Spain threatens to send police to Catalan region
December 12 2018 01:42 AM
In this file photo taken on September 29, Catalan regional police ‘Mossos D’Esquadra’ officers, covered in paint, stand guard after clashing with separatist protesters during a counter-protest in Barcelona against a demonstration in support of Spanish police.


Spain’s interior minister has warned that he would send national police to Catalonia if local authorities did not do more to stop protests like the one that shut down major highways over the weekend.
Fernando Grande-Marlaska accused the local Catalan police of doing nothing to prevent pro-independence protesters – members of the radical Committees for the Defence of the Republic (CDRs) – blocking the AP-7 toll road, which runs up Spain’s Mediterranean coast, for more than 15 hours on Saturday.
Then on Sunday, the separatist activists forcefully raised the barriers of the highway’s toll booths, letting cars through for free, again without any regional police intervention.
The involvement of national police would be a contentious issue in the northeastern region which has its own administration and where polls suggest almost half the population wants to split away from Spain.
It would also stir memories of Madrid’s decision to send in a large contingent of national police last year after the Catalan government called an illegal independence referendum.
“Serious disruptions of public order and traffic security, such as those seen in the last few days, need to be dealt with by the regional police,” the federal minister wrote to his regional counterpart in an open letter late on Monday.
“If this does not happen ... the government will order an intervention by the state police,” he added.
Catalonia’s government would respond to the questions raised in the letter, spokeswoman Elsa Artadi said yesterday, without saying when or going into further detail.
She repeated calls for dialogue between Madrid and Barcelona.
Spain’s previous conservative government took control of the region when the regional administration unilaterally declared independence following the October 1, 2017 referendum.
Many of the Catalan politicians who took part in the declaration are in prison awaiting trial for rebellion or in exile.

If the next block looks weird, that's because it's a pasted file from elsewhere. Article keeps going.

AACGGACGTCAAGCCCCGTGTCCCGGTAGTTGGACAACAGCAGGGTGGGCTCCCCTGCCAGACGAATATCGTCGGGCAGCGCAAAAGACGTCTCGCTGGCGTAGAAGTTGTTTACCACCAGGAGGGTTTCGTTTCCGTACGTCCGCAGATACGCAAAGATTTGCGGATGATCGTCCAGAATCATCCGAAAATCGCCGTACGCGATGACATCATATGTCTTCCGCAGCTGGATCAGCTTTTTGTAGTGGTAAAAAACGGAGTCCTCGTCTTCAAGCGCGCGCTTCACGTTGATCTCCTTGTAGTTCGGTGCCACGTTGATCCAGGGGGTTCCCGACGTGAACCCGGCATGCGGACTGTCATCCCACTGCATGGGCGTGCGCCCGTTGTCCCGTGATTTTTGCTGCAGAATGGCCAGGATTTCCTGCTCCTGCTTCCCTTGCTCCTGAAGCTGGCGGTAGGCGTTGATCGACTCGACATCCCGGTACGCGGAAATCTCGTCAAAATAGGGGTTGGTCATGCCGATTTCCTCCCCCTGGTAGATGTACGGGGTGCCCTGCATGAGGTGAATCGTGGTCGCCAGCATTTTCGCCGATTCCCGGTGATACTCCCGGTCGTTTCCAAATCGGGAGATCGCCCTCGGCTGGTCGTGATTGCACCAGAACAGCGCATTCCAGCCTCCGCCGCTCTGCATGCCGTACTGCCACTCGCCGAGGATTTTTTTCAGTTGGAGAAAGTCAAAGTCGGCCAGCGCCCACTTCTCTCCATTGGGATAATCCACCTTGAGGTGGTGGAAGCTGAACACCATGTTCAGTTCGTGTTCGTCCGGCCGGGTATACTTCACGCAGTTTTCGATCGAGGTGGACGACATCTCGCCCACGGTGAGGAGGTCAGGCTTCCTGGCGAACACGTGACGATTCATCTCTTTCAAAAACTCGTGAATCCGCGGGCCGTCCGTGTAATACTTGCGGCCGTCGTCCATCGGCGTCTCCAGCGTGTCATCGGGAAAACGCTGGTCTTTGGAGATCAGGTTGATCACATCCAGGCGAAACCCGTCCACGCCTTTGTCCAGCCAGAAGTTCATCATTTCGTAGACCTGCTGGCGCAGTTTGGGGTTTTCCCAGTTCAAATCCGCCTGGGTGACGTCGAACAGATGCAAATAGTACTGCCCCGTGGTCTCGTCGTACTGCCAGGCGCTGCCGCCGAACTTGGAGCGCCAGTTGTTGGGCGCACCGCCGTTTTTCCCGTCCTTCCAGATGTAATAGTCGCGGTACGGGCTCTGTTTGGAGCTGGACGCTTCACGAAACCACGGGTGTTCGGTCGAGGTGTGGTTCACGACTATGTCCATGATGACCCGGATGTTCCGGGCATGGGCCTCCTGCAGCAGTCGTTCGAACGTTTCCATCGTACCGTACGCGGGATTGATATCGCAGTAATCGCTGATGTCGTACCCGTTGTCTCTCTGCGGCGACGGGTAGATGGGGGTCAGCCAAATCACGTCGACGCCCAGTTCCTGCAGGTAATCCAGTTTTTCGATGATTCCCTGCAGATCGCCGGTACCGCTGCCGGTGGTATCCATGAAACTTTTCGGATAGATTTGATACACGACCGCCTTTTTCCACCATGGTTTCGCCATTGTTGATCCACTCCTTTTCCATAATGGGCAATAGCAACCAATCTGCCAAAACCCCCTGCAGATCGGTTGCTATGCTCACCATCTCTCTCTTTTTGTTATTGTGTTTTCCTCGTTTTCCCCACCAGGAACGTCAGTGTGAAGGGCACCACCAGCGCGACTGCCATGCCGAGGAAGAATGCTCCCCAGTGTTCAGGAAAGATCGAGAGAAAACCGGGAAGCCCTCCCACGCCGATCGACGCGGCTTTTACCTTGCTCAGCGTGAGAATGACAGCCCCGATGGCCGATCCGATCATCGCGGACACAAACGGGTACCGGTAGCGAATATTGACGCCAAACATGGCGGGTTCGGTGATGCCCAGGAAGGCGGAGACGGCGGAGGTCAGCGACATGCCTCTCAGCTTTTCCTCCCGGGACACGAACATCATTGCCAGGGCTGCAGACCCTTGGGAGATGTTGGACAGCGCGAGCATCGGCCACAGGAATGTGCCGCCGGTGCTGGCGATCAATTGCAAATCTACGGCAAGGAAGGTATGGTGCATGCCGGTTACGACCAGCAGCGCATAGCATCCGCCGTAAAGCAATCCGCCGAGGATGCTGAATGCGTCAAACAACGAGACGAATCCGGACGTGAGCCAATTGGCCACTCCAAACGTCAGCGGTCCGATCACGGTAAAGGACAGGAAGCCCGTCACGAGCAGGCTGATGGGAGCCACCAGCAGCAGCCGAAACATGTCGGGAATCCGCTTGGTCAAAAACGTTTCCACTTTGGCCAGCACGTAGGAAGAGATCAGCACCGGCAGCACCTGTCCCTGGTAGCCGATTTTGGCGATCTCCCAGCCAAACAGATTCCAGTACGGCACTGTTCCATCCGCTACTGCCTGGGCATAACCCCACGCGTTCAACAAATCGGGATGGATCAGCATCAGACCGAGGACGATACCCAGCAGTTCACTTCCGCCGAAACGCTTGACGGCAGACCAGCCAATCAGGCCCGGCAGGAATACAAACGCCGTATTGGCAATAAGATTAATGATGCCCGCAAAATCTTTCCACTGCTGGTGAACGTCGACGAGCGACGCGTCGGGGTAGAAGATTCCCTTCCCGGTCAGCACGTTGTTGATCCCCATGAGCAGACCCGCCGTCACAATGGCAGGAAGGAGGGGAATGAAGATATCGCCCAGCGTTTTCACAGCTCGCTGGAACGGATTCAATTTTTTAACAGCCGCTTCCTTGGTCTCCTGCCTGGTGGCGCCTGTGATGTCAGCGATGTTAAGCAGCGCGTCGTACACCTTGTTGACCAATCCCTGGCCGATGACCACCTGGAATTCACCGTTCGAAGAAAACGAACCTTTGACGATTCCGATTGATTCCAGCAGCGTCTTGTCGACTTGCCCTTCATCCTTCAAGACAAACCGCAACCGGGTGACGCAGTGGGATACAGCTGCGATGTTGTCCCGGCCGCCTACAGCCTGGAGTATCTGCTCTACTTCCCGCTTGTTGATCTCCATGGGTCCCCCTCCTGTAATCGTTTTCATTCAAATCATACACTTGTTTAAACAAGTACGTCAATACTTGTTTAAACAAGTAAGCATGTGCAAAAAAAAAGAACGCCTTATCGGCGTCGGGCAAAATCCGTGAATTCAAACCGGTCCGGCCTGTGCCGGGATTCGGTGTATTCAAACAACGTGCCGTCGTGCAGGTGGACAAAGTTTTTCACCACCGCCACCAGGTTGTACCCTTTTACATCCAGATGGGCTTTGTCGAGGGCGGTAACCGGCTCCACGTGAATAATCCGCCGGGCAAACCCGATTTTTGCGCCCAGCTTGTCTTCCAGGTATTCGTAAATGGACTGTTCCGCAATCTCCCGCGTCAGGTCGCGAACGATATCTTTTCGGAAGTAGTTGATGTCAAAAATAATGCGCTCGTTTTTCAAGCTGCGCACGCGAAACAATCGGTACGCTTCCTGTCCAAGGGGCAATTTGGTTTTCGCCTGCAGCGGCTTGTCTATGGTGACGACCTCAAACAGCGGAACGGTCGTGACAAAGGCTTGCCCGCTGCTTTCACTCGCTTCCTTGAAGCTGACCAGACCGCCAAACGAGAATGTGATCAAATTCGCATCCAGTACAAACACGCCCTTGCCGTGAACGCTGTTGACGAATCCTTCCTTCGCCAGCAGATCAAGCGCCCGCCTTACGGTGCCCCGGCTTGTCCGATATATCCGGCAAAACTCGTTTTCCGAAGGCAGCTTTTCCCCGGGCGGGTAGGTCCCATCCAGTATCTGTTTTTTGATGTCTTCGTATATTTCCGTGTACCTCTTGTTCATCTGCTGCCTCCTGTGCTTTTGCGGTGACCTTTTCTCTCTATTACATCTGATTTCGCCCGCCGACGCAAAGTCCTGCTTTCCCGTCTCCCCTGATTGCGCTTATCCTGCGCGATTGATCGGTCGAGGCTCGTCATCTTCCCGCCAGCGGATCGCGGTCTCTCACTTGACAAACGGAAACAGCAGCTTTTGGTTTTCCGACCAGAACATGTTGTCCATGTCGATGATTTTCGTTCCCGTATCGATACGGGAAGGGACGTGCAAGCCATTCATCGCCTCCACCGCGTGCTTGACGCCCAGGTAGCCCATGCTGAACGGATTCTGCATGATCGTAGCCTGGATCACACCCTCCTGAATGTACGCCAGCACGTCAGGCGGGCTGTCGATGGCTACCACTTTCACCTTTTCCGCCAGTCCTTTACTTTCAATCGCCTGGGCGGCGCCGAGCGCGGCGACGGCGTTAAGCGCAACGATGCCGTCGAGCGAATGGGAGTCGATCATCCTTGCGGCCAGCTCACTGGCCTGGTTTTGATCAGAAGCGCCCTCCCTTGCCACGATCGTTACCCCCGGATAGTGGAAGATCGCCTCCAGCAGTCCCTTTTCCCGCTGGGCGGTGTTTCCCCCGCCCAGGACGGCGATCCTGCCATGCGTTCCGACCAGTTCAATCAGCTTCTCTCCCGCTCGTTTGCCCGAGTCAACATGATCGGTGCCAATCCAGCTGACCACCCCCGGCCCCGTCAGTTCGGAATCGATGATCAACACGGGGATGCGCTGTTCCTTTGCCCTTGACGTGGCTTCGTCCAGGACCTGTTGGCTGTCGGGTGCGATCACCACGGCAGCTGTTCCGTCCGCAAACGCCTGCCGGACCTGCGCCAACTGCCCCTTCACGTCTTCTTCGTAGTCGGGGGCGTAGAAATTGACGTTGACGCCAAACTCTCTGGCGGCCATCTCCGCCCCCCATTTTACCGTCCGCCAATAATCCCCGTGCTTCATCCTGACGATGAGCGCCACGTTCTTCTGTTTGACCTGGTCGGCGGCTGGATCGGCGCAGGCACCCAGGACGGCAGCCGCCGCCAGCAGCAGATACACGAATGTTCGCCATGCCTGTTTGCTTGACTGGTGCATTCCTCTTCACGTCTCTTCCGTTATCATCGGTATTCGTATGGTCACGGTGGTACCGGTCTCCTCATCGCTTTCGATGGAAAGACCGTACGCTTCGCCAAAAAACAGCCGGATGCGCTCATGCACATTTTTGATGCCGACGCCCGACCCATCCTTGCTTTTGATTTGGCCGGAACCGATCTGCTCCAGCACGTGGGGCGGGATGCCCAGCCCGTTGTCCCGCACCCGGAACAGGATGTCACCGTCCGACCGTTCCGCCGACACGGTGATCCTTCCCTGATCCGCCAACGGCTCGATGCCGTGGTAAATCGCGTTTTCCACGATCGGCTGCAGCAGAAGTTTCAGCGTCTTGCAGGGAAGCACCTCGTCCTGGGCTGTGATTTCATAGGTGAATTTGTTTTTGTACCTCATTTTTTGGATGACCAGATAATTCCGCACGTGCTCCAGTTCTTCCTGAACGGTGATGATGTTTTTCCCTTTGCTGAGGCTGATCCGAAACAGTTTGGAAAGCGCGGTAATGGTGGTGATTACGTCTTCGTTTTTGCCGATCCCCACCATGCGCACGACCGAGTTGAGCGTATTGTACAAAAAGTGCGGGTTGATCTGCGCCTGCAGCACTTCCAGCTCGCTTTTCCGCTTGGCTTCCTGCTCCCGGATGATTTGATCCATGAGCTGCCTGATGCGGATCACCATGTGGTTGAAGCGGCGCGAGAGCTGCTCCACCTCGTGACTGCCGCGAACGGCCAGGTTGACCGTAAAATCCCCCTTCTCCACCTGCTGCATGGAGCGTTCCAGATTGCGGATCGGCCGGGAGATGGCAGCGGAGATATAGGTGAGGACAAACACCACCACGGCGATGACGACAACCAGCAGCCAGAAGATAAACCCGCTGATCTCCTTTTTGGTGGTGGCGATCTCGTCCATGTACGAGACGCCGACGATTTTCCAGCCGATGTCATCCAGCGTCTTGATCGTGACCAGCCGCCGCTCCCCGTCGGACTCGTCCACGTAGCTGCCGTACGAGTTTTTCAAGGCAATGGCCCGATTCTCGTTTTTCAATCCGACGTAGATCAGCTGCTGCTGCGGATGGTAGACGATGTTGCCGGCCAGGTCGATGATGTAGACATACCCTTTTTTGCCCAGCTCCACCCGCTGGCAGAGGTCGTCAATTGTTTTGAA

Spain’s new Prime Minister Pedro Sanchez – who came to power in June – has said that he is open to a referendum on greater autonomy and has promised to lay out detailed plans in parliament today.
However, Interior Minister Grande-Marlaska said that the local authorities had to show they could keep order and prevent a repeat of Saturday’s protests.
“It was observed that there was no intervention (by the regional police) ... a reality that is difficult to deny,” he said in a radio interview yesterday morning.
Catalonia along with the Basque Country and Navarra is one of three semi-autonomous regions in Spain that have their own police.
In the other regions, Spain’s national police and Civil Guard force maintain law and order.
But in the wealthy, northeastern region of Catalonia, the Mossos are caught between a rock and a hard place in the independence movement.
The police force was accused of not intervening to prevent the banned independence referendum on October 1, leading to accusations the Mossos chiefs at the time were sympathetic to the separatist cause.
Then last week, Mossos agents charged against CDR activists who were trying to stop a far-right protest.
That led the region’s pro-independence president Quim Torra to call for the heads of current Mossos leaders, siding with the activists and causing more controversy.
But the region’s interior minister Miquel Buch decided against this in a bid to ease tensions within the police force.
By threatening to take control of security in Catalonia, Madrid also wants to ensure a cabinet meeting planned for December 21 in Barcelona will go ahead smoothly, as radical activists promise to disrupt the Mediterranean city with protests.
On the national political scene, Socialist Prime Minister Sanchez is trying to get back on top of things as his right-wing opponents accuse him of being held hostage by the Catalans.
The national parliament in Madrid includes several separatist Catalan lawmakers who helped Sanchez take power in June in a no-confidence vote against then conservative prime minister Mariano Rajoy.
However, earlier this month, the government’s perceived lax attitude towards separatism contributed to the Socialists losing 14 seats in an election in the southern region of Andalusia.
Far-right party Vox and centre-right party Ciudadanos, which have both adopted a hardline against Catalan separatism, scored well in Andalusia.
Calls for Sanchez to be firm towards Catalan pro-independence leaders were further reinforced after Torra on Saturday urged Catalans to follow the example of Slovenia.
The Balkan country unilaterally declared independence from Yugoslavia in 1991, triggering a 10-day armed conflict with the Yugoslav army, in which 62 people were killed.
“The results in Andalusia reinforced the fact that Spanish voters are veering to the right,” said politics professor Oriol Bartomeus.
He added this “and the radicalisation of the situation in Catalonia are creating a scenario in which Sanchez has to make a gesture to show that the government won’t allow a downward radical slide in Catalonia”.
But it’s a tough call for Sanchez.
His minority government is relying on the Catalan lawmakers to pass his 2019 budget in January.
If they do not support it by either voting against or abstaining, his very executive could fall before general elections believed to be planned for the fall of 2019.

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